Not such a Secret Chord – Geraldine Brooks’ new David story

adaptations, Book Reviews, Book Thoughts


King David is not happy at being excluded from the battlefield. Prophet Natan has an idea to keep him occupied: to tell a true, real life story of who King David is. Natan gets the go ahead, and starts to uncover the secrets that have made him who he is, including the people he has loved, his family and more.

Hmmmmm. So you know, I’m a Christian, and believe the Bible to be God’s word – and so I approach this with interest and caution. Because at best, it could be an enjoyable read and help get a bible character and story fixed more firmly in my head. But then , it could also butcher a bible story, get lots of things that aren’t true stuck in my head, or of course, just be generally terrible. I’ve only read a couple; but could remember really enjoying a Moses life story I had when I was younger, and so decided to give it a go. And it was pretty good. I enjoyed reading it – even if, really, it just felt like the Bible story with the things that are implied elaborated on.

It’s difficult to think of anything that was added really, except to go further into David’s relationships with Jonathan and various women than I really want to know about, or to explain and emphasise violence. Plus there was backstory from David’s family that was added in that was quite dramatic (I don’t know if there’s any evidence for it anywhere but I’d never heard it before.) It felt like some sensational magazine had taken David’s story, basically, and told all the details that really I don’t want to know.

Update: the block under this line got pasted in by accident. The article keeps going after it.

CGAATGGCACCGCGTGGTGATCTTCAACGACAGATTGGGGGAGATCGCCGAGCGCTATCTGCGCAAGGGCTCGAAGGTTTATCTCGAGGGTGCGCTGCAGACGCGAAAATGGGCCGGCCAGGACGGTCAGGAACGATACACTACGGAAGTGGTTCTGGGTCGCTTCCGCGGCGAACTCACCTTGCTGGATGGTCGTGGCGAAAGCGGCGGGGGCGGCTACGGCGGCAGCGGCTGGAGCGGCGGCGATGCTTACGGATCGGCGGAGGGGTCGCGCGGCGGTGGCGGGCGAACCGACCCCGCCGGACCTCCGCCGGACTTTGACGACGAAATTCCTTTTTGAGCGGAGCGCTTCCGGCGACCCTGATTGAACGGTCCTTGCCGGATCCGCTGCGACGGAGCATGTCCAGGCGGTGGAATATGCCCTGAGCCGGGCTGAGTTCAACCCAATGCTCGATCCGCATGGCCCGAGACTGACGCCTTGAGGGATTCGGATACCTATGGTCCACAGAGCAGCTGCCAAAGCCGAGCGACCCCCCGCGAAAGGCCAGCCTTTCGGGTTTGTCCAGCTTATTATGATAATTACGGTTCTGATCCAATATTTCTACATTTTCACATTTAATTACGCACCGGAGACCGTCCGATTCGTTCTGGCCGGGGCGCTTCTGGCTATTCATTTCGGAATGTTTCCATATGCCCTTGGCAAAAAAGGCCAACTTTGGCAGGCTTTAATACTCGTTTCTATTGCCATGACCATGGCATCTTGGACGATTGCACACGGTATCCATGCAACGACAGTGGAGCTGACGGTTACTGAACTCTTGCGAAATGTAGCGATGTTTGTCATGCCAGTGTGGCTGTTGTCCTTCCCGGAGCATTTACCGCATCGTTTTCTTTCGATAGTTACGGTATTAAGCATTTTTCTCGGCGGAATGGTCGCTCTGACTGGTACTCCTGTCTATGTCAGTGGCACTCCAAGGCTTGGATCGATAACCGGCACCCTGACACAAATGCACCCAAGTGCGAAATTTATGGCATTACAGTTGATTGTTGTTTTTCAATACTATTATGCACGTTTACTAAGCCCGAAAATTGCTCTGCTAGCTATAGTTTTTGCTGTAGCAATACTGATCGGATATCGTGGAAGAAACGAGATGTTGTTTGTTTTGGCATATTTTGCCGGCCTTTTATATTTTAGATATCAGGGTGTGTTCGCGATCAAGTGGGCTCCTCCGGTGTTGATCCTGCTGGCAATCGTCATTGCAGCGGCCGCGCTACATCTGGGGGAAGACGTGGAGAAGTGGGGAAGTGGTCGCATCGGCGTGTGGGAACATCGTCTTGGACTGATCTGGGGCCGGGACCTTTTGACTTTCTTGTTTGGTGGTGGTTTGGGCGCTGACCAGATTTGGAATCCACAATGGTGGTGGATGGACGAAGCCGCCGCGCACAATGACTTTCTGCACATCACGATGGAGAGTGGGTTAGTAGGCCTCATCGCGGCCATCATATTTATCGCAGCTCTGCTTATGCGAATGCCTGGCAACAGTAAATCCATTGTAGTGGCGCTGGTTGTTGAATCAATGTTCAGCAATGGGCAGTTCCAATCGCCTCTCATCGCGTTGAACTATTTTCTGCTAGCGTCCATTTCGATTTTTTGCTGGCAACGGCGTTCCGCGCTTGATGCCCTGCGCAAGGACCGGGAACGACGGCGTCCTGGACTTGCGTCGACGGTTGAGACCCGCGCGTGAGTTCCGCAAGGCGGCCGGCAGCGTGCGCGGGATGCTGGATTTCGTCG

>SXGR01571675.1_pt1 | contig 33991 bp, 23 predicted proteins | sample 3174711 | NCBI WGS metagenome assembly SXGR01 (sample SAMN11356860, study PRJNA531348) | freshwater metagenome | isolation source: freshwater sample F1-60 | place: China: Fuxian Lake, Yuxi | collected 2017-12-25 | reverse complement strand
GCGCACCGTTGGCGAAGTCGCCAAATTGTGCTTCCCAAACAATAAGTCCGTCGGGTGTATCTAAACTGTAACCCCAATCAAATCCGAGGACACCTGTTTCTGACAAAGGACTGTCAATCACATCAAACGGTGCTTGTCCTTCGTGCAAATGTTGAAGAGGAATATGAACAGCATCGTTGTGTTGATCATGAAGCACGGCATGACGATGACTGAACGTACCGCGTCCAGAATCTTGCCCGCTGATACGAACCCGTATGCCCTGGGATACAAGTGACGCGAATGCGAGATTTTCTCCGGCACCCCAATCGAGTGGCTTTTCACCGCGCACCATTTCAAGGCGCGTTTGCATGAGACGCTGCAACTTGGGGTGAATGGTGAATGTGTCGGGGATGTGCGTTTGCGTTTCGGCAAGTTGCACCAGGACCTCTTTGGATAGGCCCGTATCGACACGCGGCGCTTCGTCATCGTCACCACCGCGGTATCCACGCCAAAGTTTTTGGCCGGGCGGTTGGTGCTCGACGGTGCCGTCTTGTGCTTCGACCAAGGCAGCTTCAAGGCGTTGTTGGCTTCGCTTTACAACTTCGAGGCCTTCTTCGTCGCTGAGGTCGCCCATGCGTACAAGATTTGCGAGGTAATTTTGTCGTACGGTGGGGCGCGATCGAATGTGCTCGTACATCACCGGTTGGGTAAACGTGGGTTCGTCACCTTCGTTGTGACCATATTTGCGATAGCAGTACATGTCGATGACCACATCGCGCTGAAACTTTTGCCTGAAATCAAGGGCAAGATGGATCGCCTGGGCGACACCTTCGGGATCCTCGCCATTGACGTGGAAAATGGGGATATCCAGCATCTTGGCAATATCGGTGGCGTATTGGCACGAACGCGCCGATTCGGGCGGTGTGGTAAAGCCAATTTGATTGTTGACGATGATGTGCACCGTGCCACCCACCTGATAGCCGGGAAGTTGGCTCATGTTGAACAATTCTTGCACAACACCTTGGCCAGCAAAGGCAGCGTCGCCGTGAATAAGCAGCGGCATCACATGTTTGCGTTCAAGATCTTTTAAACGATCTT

That said, there were some interesting perspectives in it. It was interested to read the writer’s interpretation of what it would be like to be a prophet, and also to see it from a Jewish perspective (it explained a lot to me when I read at the end that the author is Jewish). David’s relationship with God is portrayed reasonably well – though Natan the prophet is definitely removed from the voice that overtakes him, rather than having a relationship as such.

So, it was a pretty good read. I did find myself wanting to keep going, even though I knew what was going to happen, and think it probably will have lodged the story further into my mind than before; but really, I didn’t need to know the details of the things that the Bible alludes to. The aim, I presume, was to present David as a flawed man who nevertheless was loved and used by God. It was an interesting book to engage with and encounter, too, but I don’t think I’d read it again.

Thanks to Little Brown Book Group UK for the review copy, I am extremely grateful to be able to read this book and review it, though it in no way affects my views.

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